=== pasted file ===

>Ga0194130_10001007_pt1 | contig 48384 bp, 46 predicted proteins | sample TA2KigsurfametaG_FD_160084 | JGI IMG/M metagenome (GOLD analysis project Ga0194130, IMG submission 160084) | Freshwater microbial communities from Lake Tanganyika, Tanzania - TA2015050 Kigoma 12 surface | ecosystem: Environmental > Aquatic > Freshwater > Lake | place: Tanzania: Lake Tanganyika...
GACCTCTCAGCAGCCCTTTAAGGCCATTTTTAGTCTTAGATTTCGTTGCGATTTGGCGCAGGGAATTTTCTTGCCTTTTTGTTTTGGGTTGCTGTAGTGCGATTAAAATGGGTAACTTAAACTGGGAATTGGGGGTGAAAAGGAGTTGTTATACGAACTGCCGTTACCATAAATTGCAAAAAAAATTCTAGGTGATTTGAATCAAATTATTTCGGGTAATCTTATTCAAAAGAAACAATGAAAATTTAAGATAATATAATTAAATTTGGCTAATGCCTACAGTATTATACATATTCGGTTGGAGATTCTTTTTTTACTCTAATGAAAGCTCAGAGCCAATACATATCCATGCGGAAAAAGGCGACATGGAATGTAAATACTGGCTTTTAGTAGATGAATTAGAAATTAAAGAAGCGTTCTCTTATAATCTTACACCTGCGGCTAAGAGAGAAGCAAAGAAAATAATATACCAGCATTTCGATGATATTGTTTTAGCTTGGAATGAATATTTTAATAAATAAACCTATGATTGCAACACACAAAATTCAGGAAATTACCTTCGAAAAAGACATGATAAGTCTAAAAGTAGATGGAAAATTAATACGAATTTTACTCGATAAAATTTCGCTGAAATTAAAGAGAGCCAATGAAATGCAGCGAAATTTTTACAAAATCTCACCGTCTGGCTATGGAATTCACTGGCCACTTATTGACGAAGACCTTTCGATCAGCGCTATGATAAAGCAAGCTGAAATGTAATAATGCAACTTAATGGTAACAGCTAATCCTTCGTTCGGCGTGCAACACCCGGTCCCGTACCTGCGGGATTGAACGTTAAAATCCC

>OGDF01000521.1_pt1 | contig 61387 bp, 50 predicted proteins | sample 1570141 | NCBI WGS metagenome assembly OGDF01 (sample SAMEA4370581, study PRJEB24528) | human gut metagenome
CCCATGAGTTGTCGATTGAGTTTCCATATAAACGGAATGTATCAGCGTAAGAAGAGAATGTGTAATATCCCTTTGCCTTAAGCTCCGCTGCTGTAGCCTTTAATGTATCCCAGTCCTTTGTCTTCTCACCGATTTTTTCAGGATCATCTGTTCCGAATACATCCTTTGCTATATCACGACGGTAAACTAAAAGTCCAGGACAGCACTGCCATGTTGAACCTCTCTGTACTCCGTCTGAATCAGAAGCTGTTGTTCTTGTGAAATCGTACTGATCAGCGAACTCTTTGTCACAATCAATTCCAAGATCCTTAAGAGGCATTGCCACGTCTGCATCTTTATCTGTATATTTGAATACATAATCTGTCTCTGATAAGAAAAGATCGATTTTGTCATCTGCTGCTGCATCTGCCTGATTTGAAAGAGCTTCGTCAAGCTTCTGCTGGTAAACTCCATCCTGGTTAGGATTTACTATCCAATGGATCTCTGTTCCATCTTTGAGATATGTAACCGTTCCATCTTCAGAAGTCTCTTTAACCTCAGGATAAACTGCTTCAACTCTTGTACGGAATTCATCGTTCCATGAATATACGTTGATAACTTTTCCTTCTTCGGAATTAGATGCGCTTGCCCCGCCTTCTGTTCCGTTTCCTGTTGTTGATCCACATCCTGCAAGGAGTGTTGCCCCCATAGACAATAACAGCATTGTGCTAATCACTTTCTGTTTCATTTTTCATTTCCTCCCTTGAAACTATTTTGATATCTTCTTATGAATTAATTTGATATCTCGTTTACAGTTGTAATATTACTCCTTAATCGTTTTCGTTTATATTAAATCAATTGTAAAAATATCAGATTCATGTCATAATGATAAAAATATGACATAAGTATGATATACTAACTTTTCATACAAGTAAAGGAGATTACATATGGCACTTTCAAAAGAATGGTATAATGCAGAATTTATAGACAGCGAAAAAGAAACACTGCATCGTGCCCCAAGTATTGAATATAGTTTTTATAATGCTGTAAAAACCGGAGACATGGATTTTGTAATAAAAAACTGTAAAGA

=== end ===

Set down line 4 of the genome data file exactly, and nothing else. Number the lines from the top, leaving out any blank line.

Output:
CCCATGAGTTGTCGATTGAGTTTCCATATAAACGGAATGTATCAGCGTAAGAAGAGAATGTGTAATATCCCTTTGCCTTAAGCTCCGCTGCTGTAGCCTTTAATGTATCCCAGTCCTTTGTCTTCTCACCGATTTTTTCAGGATCATCTGTTCCGAATACATCCTTTGCTATATCACGACGGTAAACTAAAAGTCCAGGACAGCACTGCCATGTTGAACCTCTCTGTACTCCGTCTGAATCAGAAGCTGTTGTTCTTGTGAAATCGTACTGATCAGCGAACTCTTTGTCACAATCAATTCCAAGATCCTTAAGAGGCATTGCCACGTCTGCATCTTTATCTGTATATTTGAATACATAATCTGTCTCTGATAAGAAAAGATCGATTTTGTCATCTGCTGCTGCATCTGCCTGATTTGAAAGAGCTTCGTCAAGCTTCTGCTGGTAAACTCCATCCTGGTTAGGATTTACTATCCAATGGATCTCTGTTCCATCTTTGAGATATGTAACCGTTCCATCTTCAGAAGTCTCTTTAACCTCAGGATAAACTGCTTCAACTCTTGTACGGAATTCATCGTTCCATGAATATACGTTGATAACTTTTCCTTCTTCGGAATTAGATGCGCTTGCCCCGCCTTCTGTTCCGTTTCCTGTTGTTGATCCACATCCTGCAAGGAGTGTTGCCCCCATAGACAATAACAGCATTGTGCTAATCACTTTCTGTTTCATTTTTCATTTCCTCCCTTGAAACTATTTTGATATCTTCTTATGAATTAATTTGATATCTCGTTTACAGTTGTAATATTACTCCTTAATCGTTTTCGTTTATATTAAATCAATTGTAAAAATATCAGATTCATGTCATAATGATAAAAATATGACATAAGTATGATATACTAACTTTTCATACAAGTAAAGGAGATTACATATGGCACTTTCAAAAGAATGGTATAATGCAGAATTTATAGACAGCGAAAAAGAAACACTGCATCGTGCCCCAAGTATTGAATATAGTTTTTATAATGCTGTAAAAACCGGAGACATGGATTTTGTAATAAAAAACTGTAAAGA